101118: Maine Rocks Again!

I didn’t expect to get this week’s selection out on my usual schedule. More on that later. I got caught up in my library of images from my last trip to Maine. Seems there were more images to explore and those were what caught my eye. So, once again, here is yet another new group of images of Maine’s coastal rocks.

Obviously, it is a subject that draws me to it. And that’s what makes our annual visits something to always look forward to.

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For more than seven years I have been posting this blog weekly. Most times it has been a joy. Sometimes it has been more of a challenge. Lately my attention is being pulled in too many directions, making it increasingly difficult to maintain my established schedule. So, just to let you know, I will continue to post but not as frequently.

Thank you for your continued interest. So, for today, I’ll leave you with one last image from Maine – a late afternoon shot on the last late afternoon of our visit!

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082318: Back from Maine

Just back from a week on the Maine coast. This year the trip was primarily recuperative, less exploring and more staring at the ocean. That said, I couldn’t totally ignore the rocks along the shore (some of my favorite anywhere). Here are a handful of images from my first edit.

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This trip I found myself paying attention to the seaweed, something I had always looked past or sought to keep out of the frame.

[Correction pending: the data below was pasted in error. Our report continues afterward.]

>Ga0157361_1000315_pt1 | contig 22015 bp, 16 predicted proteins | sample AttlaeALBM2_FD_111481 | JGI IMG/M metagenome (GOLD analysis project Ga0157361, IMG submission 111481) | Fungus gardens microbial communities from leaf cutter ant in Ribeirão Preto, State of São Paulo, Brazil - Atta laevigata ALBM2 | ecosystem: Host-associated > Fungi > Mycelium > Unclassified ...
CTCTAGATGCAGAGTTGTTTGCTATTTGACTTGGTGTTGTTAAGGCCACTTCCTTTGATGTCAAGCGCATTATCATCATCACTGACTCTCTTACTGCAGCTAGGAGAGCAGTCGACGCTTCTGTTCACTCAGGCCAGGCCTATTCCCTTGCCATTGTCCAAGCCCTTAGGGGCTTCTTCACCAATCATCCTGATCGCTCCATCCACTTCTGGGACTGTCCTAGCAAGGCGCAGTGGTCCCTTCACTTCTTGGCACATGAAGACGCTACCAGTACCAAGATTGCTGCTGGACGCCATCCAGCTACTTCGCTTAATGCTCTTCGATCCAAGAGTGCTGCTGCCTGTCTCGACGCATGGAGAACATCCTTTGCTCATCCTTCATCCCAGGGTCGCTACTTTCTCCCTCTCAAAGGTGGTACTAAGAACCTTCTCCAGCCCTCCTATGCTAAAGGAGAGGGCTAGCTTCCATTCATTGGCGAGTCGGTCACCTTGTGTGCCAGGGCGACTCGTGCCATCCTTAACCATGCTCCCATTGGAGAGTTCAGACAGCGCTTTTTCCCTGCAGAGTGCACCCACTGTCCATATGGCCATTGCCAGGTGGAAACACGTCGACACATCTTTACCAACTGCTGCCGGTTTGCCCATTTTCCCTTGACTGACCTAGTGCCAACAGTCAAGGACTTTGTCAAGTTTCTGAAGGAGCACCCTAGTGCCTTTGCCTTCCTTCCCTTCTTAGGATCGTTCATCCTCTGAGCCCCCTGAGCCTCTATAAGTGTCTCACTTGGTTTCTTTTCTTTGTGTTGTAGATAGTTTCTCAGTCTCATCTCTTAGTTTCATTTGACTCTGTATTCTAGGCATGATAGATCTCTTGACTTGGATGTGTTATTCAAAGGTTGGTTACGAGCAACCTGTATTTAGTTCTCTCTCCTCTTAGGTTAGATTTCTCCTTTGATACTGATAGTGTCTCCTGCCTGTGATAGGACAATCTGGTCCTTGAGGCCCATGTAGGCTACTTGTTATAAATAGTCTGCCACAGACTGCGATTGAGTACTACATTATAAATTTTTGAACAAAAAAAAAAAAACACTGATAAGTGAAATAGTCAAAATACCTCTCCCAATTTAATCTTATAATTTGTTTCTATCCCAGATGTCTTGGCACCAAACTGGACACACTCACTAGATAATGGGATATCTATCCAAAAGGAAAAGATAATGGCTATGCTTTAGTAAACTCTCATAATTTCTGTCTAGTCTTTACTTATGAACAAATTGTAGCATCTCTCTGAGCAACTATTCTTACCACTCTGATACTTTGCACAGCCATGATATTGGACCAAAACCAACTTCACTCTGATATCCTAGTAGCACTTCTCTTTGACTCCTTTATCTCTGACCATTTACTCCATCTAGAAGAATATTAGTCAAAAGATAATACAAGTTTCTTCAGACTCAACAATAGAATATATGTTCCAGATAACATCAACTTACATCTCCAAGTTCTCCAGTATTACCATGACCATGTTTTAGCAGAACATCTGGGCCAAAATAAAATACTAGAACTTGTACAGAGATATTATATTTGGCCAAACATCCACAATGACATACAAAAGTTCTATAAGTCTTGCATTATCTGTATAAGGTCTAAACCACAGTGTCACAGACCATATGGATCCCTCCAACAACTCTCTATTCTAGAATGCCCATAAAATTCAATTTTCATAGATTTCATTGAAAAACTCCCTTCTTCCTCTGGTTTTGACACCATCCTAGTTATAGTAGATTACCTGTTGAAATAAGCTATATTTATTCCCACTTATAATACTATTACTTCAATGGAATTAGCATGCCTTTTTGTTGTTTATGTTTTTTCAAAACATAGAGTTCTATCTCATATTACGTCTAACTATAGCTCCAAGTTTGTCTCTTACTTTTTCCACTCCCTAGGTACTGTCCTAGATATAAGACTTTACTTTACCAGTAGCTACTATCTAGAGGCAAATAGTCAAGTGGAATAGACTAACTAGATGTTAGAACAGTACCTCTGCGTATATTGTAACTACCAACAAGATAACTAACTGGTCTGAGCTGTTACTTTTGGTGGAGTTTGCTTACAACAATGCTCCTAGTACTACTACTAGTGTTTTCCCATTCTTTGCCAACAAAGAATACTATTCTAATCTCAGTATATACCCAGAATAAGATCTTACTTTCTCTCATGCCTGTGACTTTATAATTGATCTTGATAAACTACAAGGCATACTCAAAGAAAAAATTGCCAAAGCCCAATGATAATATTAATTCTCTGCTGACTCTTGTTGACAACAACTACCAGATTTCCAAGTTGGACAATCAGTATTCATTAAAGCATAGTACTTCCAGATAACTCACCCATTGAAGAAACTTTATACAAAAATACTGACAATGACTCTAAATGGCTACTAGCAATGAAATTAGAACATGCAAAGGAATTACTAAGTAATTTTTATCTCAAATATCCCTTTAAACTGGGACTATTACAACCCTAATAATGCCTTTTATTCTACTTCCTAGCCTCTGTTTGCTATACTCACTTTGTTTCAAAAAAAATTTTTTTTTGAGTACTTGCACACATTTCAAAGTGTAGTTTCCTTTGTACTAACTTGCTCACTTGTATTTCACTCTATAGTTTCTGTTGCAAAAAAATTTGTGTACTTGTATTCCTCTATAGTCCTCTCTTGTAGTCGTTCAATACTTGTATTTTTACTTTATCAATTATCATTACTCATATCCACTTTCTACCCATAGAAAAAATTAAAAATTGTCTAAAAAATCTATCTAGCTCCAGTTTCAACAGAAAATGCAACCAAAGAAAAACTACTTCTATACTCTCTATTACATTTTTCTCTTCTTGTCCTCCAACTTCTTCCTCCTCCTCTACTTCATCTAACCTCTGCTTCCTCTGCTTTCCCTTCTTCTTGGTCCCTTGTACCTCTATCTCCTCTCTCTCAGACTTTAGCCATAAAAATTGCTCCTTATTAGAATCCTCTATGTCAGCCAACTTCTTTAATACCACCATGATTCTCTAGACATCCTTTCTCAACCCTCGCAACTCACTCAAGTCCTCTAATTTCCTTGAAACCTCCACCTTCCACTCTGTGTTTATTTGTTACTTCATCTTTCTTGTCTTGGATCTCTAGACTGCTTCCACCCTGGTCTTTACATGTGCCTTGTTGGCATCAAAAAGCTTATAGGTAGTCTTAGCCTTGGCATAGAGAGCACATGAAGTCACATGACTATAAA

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On the drive home we decided to stop for the night in New Hampshire’s White Mountains. An after dinner walk led me to a nearby bridge – an old truss bridge long closed. And I couldn’t resist the opportunity to snap off a few frames.

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More from Maine to come. Thanks for the visit.

082516: Maine Moments

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If there were only just a few fossils to be found in Maine I’d have no need to go anywhere else to explore with my camera! Wherever I walk, from the shore to the lush woods, there is just so much to focus on. DSC01471_01_LR_12

With each successive annual trip I expect my enthusiasm to wane – only to be happily surprised by the contrary. The coastal rocks continue to mesmerize me, as does everything else.

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Among the shore rock formations are small pools of water left by the tides, made rich and colorful thanks to various chemical and biological brushstrokes.

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The designs in nature are everywhere. The ocean deposits a myriad of interesting subjects.